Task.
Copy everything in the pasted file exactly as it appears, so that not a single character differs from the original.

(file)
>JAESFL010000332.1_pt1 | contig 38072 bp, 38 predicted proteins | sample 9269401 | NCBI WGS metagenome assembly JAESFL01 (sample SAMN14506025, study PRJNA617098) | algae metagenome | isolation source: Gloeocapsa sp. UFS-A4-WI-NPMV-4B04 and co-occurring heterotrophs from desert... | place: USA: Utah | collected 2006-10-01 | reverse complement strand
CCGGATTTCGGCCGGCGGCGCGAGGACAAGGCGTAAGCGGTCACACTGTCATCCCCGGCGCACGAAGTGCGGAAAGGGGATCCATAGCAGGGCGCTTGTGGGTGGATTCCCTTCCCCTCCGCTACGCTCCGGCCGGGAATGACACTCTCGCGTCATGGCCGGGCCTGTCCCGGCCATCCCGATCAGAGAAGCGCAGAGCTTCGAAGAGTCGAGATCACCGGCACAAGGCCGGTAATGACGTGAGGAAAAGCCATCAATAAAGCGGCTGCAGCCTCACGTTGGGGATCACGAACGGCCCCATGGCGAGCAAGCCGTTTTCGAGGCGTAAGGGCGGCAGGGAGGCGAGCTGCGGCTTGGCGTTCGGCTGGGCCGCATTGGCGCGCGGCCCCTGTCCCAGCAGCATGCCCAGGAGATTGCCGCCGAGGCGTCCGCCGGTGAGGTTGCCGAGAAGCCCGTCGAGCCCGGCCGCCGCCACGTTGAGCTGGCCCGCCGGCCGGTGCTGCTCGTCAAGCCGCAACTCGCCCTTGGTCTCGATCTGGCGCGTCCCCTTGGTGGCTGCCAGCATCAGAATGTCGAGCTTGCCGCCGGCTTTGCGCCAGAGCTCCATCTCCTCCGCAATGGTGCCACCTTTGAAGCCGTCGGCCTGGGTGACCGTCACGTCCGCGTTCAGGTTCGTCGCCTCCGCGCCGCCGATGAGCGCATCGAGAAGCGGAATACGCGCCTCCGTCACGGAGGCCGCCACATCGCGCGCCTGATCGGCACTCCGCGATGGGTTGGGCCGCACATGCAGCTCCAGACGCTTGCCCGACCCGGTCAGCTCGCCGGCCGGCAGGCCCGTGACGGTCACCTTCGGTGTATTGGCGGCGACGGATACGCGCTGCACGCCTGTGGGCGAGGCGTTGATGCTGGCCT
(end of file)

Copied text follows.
>JAESFL010000332.1_pt1 | contig 38072 bp, 38 predicted proteins | sample 9269401 | NCBI WGS metagenome assembly JAESFL01 (sample SAMN14506025, study PRJNA617098) | algae metagenome | isolation source: Gloeocapsa sp. UFS-A4-WI-NPMV-4B04 and co-occurring heterotrophs from desert... | place: USA: Utah | collected 2006-10-01 | reverse complement strand
CCGGATTTCGGCCGGCGGCGCGAGGACAAGGCGTAAGCGGTCACACTGTCATCCCCGGCGCACGAAGTGCGGAAAGGGGATCCATAGCAGGGCGCTTGTGGGTGGATTCCCTTCCCCTCCGCTACGCTCCGGCCGGGAATGACACTCTCGCGTCATGGCCGGGCCTGTCCCGGCCATCCCGATCAGAGAAGCGCAGAGCTTCGAAGAGTCGAGATCACCGGCACAAGGCCGGTAATGACGTGAGGAAAAGCCATCAATAAAGCGGCTGCAGCCTCACGTTGGGGATCACGAACGGCCCCATGGCGAGCAAGCCGTTTTCGAGGCGTAAGGGCGGCAGGGAGGCGAGCTGCGGCTTGGCGTTCGGCTGGGCCGCATTGGCGCGCGGCCCCTGTCCCAGCAGCATGCCCAGGAGATTGCCGCCGAGGCGTCCGCCGGTGAGGTTGCCGAGAAGCCCGTCGAGCCCGGCCGCCGCCACGTTGAGCTGGCCCGCCGGCCGGTGCTGCTCGTCAAGCCGCAACTCGCCCTTGGTCTCGATCTGGCGCGTCCCCTTGGTGGCTGCCAGCATCAGAATGTCGAGCTTGCCGCCGGCTTTGCGCCAGAGCTCCATCTCCTCCGCAATGGTGCCACCTTTGAAGCCGTCGGCCTGGGTGACCGTCACGTCCGCGTTCAGGTTCGTCGCCTCCGCGCCGCCGATGAGCGCATCGAGAAGCGGAATACGCGCCTCCGTCACGGAGGCCGCCACATCGCGCGCCTGATCGGCACTCCGCGATGGGTTGGGCCGCACATGCAGCTCCAGACGCTTGCCCGACCCGGTCAGCTCGCCGGCCGGCAGGCCCGTGACGGTCACCTTCGGTGTATTGGCGGCGACGGATACGCGCTGCACGCCTGTGGGCGAGGCGTTGATGCTGGCCT